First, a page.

The Editors Guild of India noted in February that some of the earlier iterations of the draft legislation had exempted data processing for journalistic purposes from complying with most of the provisions in those versions, including the obligation to provide notice and obtain consent.

But now, the lack of exemptions for journalistic activities in the new Act will bring journalism in the country to a standstill, the Guild said. Journalists will have to rely on consent to process any personal data in the course of their journalistic activities, the guild added.

Another object of contention is the Telecommunication Act, 2023, which was passed in December. The Act governs telecommunication services and networks in India.

It has generated concern, particularly regarding the Union government’s expanded powers and its potential adverse impact on internet freedom. The new legislation continues colonial-era surveillance and control of telecom services without any safeguards, digital and media rights experts say.

Further, the legislation has ambiguous definitions about what constitutes telecom services, digital rights experts told Scroll in December. As a result, it could potentially be extended to cover online communication services such as emails and messaging platforms that are traditionally not considered telecom services.

Critics also argued that the legislation provides no checks on the government’s powers, including on matters such as internet shutdowns.

The Act will partially take effect on Tuesday and the Department of Telecom’s focus will be on notifying the remaining rules within the next three months, according to reports.

What comes next

Besides these laws being rolled out, the Centre is expected to push ahead in Parliament with the new Broadcasting Services Regulation Bill, which seeks to create a consolidated legal framework for India’s broadcast sector.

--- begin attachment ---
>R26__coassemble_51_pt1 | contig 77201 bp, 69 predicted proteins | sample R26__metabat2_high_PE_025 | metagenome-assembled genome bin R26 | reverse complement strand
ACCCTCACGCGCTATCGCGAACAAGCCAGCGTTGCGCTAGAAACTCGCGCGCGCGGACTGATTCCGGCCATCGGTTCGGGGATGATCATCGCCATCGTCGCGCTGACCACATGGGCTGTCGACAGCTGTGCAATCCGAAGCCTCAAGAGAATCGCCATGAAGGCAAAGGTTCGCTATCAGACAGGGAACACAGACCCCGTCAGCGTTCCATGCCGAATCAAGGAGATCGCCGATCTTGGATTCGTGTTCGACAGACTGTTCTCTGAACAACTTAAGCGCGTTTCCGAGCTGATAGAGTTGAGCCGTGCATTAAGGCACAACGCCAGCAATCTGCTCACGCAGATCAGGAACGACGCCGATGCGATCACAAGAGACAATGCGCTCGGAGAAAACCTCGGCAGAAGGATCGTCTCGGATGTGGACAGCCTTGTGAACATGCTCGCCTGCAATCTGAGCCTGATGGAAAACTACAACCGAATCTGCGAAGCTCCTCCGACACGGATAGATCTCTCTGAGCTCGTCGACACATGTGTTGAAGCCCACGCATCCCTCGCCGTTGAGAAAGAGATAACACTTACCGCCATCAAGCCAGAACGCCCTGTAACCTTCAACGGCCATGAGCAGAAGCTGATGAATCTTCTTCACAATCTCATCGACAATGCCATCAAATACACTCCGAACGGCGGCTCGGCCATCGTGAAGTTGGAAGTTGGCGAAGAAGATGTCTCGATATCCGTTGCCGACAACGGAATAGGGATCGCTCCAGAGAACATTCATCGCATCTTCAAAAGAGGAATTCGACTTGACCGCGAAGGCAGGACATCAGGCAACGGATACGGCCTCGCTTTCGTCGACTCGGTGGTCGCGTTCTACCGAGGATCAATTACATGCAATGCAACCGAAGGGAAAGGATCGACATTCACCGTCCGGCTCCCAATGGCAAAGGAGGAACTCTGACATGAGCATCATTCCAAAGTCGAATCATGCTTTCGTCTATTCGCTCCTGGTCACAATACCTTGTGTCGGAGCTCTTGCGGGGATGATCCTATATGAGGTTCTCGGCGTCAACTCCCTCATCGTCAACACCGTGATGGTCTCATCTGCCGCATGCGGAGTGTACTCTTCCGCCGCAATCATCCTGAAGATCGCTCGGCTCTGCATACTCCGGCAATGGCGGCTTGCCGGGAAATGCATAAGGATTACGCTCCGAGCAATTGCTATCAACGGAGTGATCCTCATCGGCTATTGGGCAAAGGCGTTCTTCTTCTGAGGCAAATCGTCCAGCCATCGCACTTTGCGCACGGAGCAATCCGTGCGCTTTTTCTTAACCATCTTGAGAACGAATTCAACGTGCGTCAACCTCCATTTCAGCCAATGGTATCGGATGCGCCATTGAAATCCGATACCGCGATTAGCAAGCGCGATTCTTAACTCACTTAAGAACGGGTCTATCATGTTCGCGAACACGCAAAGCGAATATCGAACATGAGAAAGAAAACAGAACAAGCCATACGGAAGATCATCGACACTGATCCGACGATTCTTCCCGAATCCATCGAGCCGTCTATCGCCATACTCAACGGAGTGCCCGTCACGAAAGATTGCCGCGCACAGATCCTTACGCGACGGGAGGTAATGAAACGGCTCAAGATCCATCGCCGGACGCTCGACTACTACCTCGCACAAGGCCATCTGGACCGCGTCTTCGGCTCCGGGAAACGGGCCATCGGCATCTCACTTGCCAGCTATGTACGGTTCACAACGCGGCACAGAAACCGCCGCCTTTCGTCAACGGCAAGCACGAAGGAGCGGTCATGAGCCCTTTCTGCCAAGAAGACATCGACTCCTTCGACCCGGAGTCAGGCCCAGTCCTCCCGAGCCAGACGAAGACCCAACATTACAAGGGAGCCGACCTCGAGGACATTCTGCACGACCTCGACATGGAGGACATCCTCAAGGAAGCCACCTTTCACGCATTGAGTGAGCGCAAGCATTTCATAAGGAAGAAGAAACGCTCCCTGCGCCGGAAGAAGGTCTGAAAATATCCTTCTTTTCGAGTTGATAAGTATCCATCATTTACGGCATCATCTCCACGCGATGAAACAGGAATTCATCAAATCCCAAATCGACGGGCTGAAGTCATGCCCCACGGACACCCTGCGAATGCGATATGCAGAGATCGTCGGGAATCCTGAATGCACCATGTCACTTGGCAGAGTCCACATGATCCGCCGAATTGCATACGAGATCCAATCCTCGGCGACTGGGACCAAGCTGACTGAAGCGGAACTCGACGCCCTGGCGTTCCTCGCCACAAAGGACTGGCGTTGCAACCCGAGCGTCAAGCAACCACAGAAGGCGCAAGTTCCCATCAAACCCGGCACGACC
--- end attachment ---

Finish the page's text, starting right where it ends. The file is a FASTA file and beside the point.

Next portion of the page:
The inclusion in the draft bill of digital news published by individuals under the regulatory ambit raises concerns for online free speech and the freedom of journalistic expression, experts told Scroll in December. The bill also gives the government a tool to censor content broadcast by over-the-top content platforms such as Netflix, they said.

Further, the definition of news and current affairs programmes in the bill is also vague enough to extend to content creators that may not fit the traditional notion of broadcasters, according to experts. Therefore, independent YouTube journalists, news analysts and digital news websites would come within the ambit of this definition.

The bill provides for penalties ranging from censorship of content to the broadcaster being kept off-air for some hours or days, in addition to a fine, if there is a failure to comply with its provisions. Repeated non-compliance could lead to cancellation of the broadcaster’s registration.

It is unclear if the bill will be introduced in Parliament during the first session between June 24 and July 3 or during the Budget Session a couple of weeks later.

But the ministry has already sought to inform tech companies and social media platforms of their new proposal to bring user-generated content on the internet put out by “professionals” within the ambit of the proposed legislation, The Hindu Business Line quoted unidentified officials as saying on June 17.

Some social media users view this as an attempt by the government to control independent YouTubers such as Dhruv Rathee and journalist-run channels such as that of Ravish Kumar.

On May 28, Indian news associations and digital rights organisations passed a resolution urging the government to withdraw some of these legislations that they said are “aimed at curbing” press freedom.

Also read: A decade under Modi: Terror laws against journalists, creeping digital censorship